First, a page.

Celebrate St. Patrick's Day with an Irish Rebel Stew

Before I begin, allow me to offer a wee disclaimer: I’m not Irish. Not even a little bit. But I did go to Notre Dame, have never met an Irishman I haven’t liked, and love drinking holidays, which, when you think about it, is basically any holiday if you want it to be.

I also like holiday foods and the fact that my kids are still young enough to get swept up in my concocted celebrations and thereby more likely to try new things to eat. This past Mardi Gras, I made a lovely jambalaya for my family and since it was food for a fest, my kids gobbled it up. Had I made jambalaya on a random Tuesday night, you’d better believe I would still be eating the leftovers.

I was hoping to lure them into new terrain again with an Irish beef stew in honor of St. Patrick and all his hard work driving the snakes out of Ireland. My kids are enchanted by this story and I am certainly not above claiming that St. Patrick ate this very stew to keep up his snake wrangling strength.

I chose this recipe because it combines two things I love: beer and beef. I also fancied the name - Irish Rebel Stew. Then when I read that you aren’t supposed to peel the carrots or potatoes, I did a little jig and the deal was sealed. Of course those Irish rebels weren’t inclined to peel the vegetables! How absurd!

Irish Rebel Stew is a hearty, rustic stew, and I’m sure it didn’t hurt that instead of the chuck roast called for in the recipe, I went to Clancey's and bought two beautiful short ribs from Thousand Hlls Cattle Company and a gorgeous aged beef shank from their steer at Hill and Vale Farms. The mixture of meats gave the stew even more character and complexity. I plan to remember this trick!

The potatoes make the soup thick and filling and are basically there to soak up the broth, which is silky, savory and, in a word: divine. I have never cooked with Guinness before, and now I may never stop because it added a nutty, earthy depth that makes this stew taste as dark and mysterious as a moonless night on a windswept Irish moor.

Just the thing to fill the bellies of Irish rebels, snake fighting saints and just about any one else, Irish or not! May your pockets be heavy and your heart be light, May good luck pursue you each morning and night.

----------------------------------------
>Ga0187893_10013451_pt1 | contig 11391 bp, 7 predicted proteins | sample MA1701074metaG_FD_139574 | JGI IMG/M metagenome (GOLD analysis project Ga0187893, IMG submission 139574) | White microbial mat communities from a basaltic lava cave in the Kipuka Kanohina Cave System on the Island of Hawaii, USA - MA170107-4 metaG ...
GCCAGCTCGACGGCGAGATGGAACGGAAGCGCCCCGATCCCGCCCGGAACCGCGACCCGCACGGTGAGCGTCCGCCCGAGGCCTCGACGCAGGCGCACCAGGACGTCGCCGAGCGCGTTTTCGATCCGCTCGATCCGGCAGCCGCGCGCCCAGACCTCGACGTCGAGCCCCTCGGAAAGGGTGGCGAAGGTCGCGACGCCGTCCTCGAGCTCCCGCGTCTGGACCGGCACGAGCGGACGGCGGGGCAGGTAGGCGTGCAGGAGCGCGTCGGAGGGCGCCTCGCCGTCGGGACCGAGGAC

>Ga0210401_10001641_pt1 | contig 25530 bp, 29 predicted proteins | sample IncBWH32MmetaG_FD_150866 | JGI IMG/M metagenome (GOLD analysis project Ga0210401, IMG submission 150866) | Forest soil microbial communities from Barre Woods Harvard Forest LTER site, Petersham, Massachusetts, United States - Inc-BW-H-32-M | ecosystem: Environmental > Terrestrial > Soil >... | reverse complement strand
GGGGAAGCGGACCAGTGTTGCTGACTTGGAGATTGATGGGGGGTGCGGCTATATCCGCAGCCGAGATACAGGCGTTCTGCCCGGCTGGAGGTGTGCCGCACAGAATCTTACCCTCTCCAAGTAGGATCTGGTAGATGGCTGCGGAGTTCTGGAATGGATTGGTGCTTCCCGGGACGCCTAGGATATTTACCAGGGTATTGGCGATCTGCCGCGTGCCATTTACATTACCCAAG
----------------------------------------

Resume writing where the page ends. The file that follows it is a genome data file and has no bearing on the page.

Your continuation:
Irish Rebel Stew – adapted from Guinness Recipes

2.5 lbs local grass-fed beef (chuck roast) and/or lamb (shoulder) - the tougher, fattier cuts of meat are fine, as they will become tender through long cooking.
 (I used two short ribs and a beef shank.)

4-6 medium potatoes (about 2.5 lbs)

4-6 large carrots (about 1 lb)

3 Tbsp bacon fat, lard,
 or oil

2 Tbsp Worcestershire sauce

salt to taste

1 tsp coarse black pepper

1/2 tsp oregano

1/2 tsp fennel seeds

1/4 tsp tarragon

1/4 tsp sweet paprika

1/4 tsp thyme

2 bay leaves

1 tsp gumbo file (I didn’t have this, so I omitted it, but it is used as a thickener in Cajun and Creole cooking and is derived from the sassafras leaf.)

1 bottle Guinness

1/4 cup flour

  1. Cut the meat into large chunks (about 1.5 or 2 inches on a side) and salt liberally. Put flour in a bowl, add the meat, and toss until coated. Do not bother to shake off excess flour.
  2. In a deep cast-iron stewpot, heat bacon fat on high until it sputters when you drip water on it. For those of you who can't bear using animal fat, 2 Tbsp of your favorite oil should work fine.
  3. When hot, drop meat into stewpot and brown thoroughly on high heat. Be attentive here and stir the meat often until all sides are browned.
  4. Add 1 cup of the Guinness and the Worcestershire sauce. Let it simmer a couple minutes until flavor and aroma have developed, scraping any brown bits up from the pan bottom and sides.
  5. Add 1 cup water, herbs and spices (except file), and remaining Guinness. Let simmer on medium-high heat for 10-15 minutes. I let everything cool at this point and refrigerated the pot overnight. I have never made a stew that didn’t benefit from more time. The next afternoon, I brought the stew back to a simmer and proceeded.
  6. While it simmers, wash potatoes and cut into large chunks (perhaps 6 chunks per potato, and yes they really should be that big). And don't peel them - it's sacrilegious. Wash (don't peel) the carrots, and cut them into long pieces (2 inches or so).
  7. Add potatoes and carrots to stew. Add enough water to almost cover everything, cover and cook over medium heat for at least an hour, preferably two. Stir occasionally to prevent sticking or burning. When you stir, use a fork. Break a few of the potatoes up as you do, mixing them back into the broth. This will result in a much thicker, heartier stew. You may also adjust the thickness to your preference with water or flour, depending on how you like it.
  8. About 15 minutes before serving, add 1/2 tsp of the gumbo file, turn off heat and let the stew stand to thicken (don't worry, the cast iron pot will keep it plenty warm). The file is a good thickener, so if your stew is too thin, add the full teaspoon.
  9. Serve with Guinness, bread (for sopping), and plenty of salt. Seal and refrigerate any uneaten stew. To reheat, add a little water and simmer until thoroughly warmed. This stew loses absolutely nothing by being around for a couple of days.



Gabriela Lambert is a frequent contributor to Simple, Good and Tasty. You can also read more of her writing on her blog